Al and Rena Parks have taken care of 20 foster children in the past two years, and they say it comes with all the joys and pains of being a birth parent.
“Sometimes I hate it, and sometimes I love it,” Al said with a smile. “It’s just like being a parent. You sometimes wonder why, but other times you say, ‘if not me, who?’”
But it’s always worth it, the couple said, even though the children all eventually leave.
“They just laugh us to tears sometimes because of the things they say,” Rena said. “It’s hard letting them go back, but hopefully they’ll get back in the right situation.”
Currently Al and Rena are taking care of five foster children, whom they took to the 2013 Books for Youth program Wednesday at Haynes International, organized by the Indiana Department of Child Services, the Indianapolis Colts and Cargo Services, Inc.
“We started with the partnership with the Indianapolis Colts in 2006,” said Stacy Lozer, Books for Youth coordinator. “ Since then we’ve had a commitment with providing a backpack with 25 age-appropriate books into the hands of the 10,000 foster kids in Indiana.”
The program all began with Steve Pemberton, a former foster youth who is now the executive vice president of monster.com, giving a keynote address at a local conference.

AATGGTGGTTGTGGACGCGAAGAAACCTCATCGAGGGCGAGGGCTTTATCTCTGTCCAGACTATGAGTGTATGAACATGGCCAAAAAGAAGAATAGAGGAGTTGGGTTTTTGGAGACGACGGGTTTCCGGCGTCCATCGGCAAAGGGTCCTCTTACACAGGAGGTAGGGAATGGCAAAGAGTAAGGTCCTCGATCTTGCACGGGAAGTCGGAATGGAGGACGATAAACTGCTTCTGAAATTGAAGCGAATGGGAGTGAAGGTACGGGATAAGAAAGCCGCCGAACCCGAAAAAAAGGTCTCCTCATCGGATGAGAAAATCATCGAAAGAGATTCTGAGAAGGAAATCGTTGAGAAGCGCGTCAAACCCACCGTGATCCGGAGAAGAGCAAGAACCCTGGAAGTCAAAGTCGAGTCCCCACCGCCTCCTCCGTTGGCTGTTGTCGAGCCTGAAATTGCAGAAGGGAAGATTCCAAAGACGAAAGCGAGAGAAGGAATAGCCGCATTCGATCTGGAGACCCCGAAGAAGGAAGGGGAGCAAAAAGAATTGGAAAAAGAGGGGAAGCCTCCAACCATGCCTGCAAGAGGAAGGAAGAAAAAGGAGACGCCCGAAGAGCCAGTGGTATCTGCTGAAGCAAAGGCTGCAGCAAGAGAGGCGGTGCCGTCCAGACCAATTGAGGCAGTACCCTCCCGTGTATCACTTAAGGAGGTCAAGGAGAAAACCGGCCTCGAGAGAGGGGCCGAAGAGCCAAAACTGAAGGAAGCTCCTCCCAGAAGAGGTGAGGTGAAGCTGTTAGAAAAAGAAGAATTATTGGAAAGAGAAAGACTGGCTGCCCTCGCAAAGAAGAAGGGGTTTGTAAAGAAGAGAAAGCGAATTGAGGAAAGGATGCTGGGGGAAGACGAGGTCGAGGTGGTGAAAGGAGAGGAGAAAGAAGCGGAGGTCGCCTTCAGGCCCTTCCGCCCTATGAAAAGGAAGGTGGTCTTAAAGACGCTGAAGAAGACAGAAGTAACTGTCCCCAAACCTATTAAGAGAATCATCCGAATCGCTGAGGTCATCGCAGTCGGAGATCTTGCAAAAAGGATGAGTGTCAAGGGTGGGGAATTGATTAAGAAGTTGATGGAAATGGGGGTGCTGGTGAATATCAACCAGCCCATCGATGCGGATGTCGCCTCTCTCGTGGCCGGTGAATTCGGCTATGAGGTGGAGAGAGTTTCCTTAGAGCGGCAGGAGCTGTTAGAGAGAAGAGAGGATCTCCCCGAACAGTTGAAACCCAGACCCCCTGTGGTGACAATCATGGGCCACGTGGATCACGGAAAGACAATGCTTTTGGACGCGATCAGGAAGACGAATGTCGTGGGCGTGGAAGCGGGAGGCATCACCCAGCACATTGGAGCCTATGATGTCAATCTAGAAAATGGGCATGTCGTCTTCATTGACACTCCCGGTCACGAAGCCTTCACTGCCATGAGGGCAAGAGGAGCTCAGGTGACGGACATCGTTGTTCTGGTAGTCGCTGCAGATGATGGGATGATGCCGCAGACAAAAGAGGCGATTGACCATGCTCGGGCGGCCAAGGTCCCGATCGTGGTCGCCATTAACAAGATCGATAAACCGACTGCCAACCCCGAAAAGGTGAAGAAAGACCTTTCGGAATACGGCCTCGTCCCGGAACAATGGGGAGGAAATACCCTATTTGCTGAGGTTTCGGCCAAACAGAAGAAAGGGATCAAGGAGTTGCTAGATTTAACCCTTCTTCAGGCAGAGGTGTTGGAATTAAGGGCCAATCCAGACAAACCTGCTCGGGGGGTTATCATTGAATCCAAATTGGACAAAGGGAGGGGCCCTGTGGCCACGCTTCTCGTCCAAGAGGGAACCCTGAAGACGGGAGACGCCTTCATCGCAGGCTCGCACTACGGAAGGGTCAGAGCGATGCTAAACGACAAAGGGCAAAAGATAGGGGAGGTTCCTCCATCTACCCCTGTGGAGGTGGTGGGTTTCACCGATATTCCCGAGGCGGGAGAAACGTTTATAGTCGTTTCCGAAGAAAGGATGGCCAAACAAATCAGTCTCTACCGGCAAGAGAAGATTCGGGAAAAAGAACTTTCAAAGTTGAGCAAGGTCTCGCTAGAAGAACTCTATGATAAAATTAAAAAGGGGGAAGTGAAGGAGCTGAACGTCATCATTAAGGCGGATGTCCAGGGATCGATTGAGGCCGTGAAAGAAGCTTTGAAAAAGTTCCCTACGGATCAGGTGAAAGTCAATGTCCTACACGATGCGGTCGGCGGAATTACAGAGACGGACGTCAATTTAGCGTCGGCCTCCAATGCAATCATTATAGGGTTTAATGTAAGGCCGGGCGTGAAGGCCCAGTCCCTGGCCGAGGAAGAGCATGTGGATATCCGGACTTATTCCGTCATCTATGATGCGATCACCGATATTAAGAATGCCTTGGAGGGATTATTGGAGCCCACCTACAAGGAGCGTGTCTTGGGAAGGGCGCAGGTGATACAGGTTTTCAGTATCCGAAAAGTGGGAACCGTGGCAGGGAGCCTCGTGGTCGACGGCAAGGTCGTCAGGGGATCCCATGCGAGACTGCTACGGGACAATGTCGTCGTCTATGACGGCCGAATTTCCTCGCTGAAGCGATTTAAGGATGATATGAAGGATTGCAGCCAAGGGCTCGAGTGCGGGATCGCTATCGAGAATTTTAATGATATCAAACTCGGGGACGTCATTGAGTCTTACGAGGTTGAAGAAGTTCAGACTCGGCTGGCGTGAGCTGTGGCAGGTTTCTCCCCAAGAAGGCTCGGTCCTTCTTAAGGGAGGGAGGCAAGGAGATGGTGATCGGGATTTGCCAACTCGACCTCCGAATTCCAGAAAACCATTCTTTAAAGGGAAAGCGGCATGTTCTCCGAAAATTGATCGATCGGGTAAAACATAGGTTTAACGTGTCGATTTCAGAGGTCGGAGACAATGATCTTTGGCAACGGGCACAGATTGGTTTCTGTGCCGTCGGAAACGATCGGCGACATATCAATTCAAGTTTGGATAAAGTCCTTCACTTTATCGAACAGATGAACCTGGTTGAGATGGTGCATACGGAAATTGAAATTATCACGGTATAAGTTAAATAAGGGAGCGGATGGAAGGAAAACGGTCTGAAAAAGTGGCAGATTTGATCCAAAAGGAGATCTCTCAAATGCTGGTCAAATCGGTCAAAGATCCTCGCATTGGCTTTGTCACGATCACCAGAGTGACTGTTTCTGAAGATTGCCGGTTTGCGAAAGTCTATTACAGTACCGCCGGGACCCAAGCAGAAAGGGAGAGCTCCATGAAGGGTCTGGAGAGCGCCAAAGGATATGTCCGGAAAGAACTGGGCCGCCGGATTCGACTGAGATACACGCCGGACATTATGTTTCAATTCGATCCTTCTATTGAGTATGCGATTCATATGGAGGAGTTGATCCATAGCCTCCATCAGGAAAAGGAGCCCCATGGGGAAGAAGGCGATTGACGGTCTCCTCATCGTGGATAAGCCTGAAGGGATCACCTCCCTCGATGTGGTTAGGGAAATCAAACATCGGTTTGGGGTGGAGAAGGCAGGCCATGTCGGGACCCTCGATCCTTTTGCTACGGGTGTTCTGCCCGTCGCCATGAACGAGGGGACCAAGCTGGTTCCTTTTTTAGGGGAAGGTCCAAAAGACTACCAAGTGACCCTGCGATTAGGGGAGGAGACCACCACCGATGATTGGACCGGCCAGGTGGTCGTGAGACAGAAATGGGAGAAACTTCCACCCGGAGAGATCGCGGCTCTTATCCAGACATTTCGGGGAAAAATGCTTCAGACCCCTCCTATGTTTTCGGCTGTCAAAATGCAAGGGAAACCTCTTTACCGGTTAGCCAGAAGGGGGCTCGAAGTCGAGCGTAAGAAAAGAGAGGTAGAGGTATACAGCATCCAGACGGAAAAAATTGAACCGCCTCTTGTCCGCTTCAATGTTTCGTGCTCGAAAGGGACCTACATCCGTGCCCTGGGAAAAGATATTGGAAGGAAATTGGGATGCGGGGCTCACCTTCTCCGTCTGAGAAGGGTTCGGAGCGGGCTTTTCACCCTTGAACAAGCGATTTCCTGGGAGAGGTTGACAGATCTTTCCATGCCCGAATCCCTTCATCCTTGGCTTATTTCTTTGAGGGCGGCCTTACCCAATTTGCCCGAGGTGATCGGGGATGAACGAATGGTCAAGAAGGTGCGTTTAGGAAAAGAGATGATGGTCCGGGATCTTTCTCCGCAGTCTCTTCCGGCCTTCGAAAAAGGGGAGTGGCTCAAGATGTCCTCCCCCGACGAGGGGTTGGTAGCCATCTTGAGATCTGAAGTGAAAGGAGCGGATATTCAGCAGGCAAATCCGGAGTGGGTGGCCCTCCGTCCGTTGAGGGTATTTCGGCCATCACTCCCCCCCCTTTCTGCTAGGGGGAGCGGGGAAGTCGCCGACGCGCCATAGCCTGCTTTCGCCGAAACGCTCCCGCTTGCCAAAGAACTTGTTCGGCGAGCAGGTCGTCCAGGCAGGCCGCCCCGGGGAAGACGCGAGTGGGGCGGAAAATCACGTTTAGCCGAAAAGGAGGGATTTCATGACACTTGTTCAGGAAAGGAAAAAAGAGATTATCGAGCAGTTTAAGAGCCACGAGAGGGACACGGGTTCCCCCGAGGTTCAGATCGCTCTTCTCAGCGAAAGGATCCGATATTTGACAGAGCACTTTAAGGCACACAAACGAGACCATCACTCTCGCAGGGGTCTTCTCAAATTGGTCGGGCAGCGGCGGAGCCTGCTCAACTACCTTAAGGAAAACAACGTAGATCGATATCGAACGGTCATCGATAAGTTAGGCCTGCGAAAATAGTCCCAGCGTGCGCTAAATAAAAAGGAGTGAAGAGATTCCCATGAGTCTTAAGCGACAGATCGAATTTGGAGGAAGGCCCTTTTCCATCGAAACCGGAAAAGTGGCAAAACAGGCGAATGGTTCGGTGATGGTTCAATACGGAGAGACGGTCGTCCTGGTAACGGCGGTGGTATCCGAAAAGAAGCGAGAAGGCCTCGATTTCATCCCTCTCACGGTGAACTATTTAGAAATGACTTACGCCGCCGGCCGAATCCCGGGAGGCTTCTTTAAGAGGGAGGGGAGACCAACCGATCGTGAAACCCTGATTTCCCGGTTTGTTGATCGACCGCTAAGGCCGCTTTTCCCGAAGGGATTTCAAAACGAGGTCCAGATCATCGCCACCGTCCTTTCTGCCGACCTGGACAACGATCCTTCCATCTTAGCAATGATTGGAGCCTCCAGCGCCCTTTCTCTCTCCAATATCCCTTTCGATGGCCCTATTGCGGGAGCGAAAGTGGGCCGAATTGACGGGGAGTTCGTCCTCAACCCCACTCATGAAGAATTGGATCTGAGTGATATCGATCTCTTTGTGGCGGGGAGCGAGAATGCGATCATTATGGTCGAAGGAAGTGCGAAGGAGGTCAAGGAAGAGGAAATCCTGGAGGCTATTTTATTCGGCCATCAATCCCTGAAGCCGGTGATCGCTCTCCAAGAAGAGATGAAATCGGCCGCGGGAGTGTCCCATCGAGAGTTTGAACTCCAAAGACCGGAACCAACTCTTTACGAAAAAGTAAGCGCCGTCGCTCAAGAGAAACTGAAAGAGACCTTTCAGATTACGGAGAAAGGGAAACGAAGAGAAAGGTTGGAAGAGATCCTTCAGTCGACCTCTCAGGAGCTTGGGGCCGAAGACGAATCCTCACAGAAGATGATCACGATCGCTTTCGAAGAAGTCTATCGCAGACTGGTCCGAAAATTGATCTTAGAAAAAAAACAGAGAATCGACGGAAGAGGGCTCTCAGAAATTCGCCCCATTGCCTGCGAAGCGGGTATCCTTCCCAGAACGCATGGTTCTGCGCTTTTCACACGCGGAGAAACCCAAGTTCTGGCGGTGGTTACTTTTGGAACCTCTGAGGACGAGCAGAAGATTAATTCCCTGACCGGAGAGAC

“He was a former foster child who aged out of the system, and it was a horrible situation,” Lozer said. “He credited [all of his success] to a random family who said, ‘We have this box of books, and we’d like to give them to you.’ It was the one thing that made him feel that as a foster child, there’s a bigger world out there.”
In all, 50 foster kids received 25 books in Colts backpacks, a total of 1,250 books donated.
“Through Cargo Service and the Colts, we can make it exciting and fun, and let them try new things,” Lozer said.
Chief Financial Officer of Cargo Services Steve Fugate said the company has sponsored the event six years in a row to give back to the community.
“A lot of the time what happens when these kids are moved through the foster system, they’re just taken away,” Fugate said. “They don’t have anything that’s really their own. So, they get these backpacks and all of these books are theirs and nobody else’s. It gives them a little ownership that they don’t have otherwise.”